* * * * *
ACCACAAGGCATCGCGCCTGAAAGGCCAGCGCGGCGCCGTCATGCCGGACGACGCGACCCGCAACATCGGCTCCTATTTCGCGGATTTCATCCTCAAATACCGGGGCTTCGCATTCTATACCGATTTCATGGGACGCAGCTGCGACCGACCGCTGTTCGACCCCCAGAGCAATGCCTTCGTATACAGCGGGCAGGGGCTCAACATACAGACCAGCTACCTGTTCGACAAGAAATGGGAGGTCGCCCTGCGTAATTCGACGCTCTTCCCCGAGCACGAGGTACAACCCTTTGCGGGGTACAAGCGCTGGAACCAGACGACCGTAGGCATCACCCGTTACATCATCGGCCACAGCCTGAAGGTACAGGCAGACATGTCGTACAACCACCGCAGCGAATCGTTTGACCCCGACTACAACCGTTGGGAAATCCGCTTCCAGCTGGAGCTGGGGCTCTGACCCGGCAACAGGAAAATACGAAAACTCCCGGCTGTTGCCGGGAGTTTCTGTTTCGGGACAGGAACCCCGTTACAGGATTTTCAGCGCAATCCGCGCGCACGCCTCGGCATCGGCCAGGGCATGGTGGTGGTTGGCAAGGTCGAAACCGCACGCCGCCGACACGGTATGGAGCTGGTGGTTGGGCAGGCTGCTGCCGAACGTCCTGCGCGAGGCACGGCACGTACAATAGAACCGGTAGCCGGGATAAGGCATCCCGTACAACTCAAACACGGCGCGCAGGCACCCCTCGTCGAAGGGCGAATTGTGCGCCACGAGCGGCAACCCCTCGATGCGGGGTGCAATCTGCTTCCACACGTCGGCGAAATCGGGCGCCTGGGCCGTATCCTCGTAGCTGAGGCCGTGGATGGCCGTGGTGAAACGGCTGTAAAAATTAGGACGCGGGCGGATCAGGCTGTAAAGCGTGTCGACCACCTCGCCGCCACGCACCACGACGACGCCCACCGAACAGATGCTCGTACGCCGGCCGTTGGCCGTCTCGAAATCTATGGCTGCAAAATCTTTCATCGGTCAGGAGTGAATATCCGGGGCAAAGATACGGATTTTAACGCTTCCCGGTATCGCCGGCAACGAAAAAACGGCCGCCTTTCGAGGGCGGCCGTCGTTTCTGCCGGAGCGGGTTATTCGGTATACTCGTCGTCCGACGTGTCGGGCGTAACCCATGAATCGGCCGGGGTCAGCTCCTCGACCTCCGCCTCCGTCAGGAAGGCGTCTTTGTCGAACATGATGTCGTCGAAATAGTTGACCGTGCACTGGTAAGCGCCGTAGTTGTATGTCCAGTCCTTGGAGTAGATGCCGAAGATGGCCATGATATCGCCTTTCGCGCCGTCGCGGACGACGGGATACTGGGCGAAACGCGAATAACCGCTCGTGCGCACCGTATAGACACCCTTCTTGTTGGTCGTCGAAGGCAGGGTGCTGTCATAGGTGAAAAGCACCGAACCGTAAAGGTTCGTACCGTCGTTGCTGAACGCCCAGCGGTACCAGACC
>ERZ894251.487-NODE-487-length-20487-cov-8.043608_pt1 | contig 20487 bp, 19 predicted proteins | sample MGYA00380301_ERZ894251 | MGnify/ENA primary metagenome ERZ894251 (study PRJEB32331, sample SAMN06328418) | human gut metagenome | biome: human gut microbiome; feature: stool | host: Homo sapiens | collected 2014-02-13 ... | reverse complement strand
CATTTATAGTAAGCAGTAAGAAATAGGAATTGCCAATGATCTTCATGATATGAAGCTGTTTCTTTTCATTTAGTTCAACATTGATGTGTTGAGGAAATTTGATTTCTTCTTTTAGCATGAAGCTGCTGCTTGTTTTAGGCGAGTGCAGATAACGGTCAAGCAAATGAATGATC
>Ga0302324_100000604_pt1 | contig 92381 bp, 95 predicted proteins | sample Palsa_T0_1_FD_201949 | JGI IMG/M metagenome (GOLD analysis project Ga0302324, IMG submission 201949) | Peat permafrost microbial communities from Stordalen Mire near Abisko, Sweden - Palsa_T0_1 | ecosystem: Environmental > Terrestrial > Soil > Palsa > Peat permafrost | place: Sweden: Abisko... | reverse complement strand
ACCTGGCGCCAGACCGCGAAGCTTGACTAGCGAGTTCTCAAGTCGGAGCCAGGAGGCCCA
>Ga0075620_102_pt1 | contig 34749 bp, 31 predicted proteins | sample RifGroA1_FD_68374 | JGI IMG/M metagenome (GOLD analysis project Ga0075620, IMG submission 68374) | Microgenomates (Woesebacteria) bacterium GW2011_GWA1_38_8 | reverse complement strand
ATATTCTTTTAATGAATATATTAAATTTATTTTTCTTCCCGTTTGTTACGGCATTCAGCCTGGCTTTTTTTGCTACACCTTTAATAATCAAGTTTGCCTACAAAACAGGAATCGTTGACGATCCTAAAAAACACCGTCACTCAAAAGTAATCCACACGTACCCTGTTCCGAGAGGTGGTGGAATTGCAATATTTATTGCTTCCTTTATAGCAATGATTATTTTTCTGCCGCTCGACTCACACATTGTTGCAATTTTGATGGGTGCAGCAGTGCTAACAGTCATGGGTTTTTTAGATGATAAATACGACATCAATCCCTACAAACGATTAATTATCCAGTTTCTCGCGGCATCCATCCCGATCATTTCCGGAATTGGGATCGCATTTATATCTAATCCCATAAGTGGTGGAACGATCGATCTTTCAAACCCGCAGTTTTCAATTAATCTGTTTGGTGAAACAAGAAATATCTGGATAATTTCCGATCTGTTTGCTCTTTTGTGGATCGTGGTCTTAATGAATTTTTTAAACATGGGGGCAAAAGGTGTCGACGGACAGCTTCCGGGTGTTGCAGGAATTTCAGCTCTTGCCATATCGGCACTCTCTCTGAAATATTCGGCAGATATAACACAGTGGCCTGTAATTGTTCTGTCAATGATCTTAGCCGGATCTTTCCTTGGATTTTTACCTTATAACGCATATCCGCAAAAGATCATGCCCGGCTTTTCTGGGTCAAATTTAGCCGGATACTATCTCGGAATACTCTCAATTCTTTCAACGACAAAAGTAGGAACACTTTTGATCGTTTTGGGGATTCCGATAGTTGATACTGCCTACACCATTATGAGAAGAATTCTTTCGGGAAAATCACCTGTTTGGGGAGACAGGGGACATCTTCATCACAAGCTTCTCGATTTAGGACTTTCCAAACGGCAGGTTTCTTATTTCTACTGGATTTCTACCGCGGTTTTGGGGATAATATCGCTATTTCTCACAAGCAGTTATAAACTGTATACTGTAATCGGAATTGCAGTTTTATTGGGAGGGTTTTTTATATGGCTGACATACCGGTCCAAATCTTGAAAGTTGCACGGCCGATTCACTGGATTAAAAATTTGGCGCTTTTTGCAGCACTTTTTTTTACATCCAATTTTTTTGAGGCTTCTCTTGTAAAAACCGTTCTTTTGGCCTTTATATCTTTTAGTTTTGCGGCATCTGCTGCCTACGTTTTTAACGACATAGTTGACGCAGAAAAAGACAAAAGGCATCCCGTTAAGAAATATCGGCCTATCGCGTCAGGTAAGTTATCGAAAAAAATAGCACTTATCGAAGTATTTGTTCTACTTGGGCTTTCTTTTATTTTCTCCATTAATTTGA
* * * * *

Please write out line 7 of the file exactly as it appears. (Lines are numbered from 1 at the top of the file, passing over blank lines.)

ATATTCTTTTAATGAATATATTAAATTTATTTTTCTTCCCGTTTGTTACGGCATTCAGCCTGGCTTTTTTTGCTACACCTTTAATAATCAAGTTTGCCTACAAAACAGGAATCGTTGACGATCCTAAAAAACACCGTCACTCAAAAGTAATCCACACGTACCCTGTTCCGAGAGGTGGTGGAATTGCAATATTTATTGCTTCCTTTATAGCAATGATTATTTTTCTGCCGCTCGACTCACACATTGTTGCAATTTTGATGGGTGCAGCAGTGCTAACAGTCATGGGTTTTTTAGATGATAAATACGACATCAATCCCTACAAACGATTAATTATCCAGTTTCTCGCGGCATCCATCCCGATCATTTCCGGAATTGGGATCGCATTTATATCTAATCCCATAAGTGGTGGAACGATCGATCTTTCAAACCCGCAGTTTTCAATTAATCTGTTTGGTGAAACAAGAAATATCTGGATAATTTCCGATCTGTTTGCTCTTTTGTGGATCGTGGTCTTAATGAATTTTTTAAACATGGGGGCAAAAGGTGTCGACGGACAGCTTCCGGGTGTTGCAGGAATTTCAGCTCTTGCCATATCGGCACTCTCTCTGAAATATTCGGCAGATATAACACAGTGGCCTGTAATTGTTCTGTCAATGATCTTAGCCGGATCTTTCCTTGGATTTTTACCTTATAACGCATATCCGCAAAAGATCATGCCCGGCTTTTCTGGGTCAAATTTAGCCGGATACTATCTCGGAATACTCTCAATTCTTTCAACGACAAAAGTAGGAACACTTTTGATCGTTTTGGGGATTCCGATAGTTGATACTGCCTACACCATTATGAGAAGAATTCTTTCGGGAAAATCACCTGTTTGGGGAGACAGGGGACATCTTCATCACAAGCTTCTCGATTTAGGACTTTCCAAACGGCAGGTTTCTTATTTCTACTGGATTTCTACCGCGGTTTTGGGGATAATATCGCTATTTCTCACAAGCAGTTATAAACTGTATACTGTAATCGGAATTGCAGTTTTATTGGGAGGGTTTTTTATATGGCTGACATACCGGTCCAAATCTTGAAAGTTGCACGGCCGATTCACTGGATTAAAAATTTGGCGCTTTTTGCAGCACTTTTTTTTACATCCAATTTTTTTGAGGCTTCTCTTGTAAAAACCGTTCTTTTGGCCTTTATATCTTTTAGTTTTGCGGCATCTGCTGCCTACGTTTTTAACGACATAGTTGACGCAGAAAAAGACAAAAGGCATCCCGTTAAGAAATATCGGCCTATCGCGTCAGGTAAGTTATCGAAAAAAATAGCACTTATCGAAGTATTTGTTCTACTTGGGCTTTCTTTTATTTTCTCCATTAATTTGA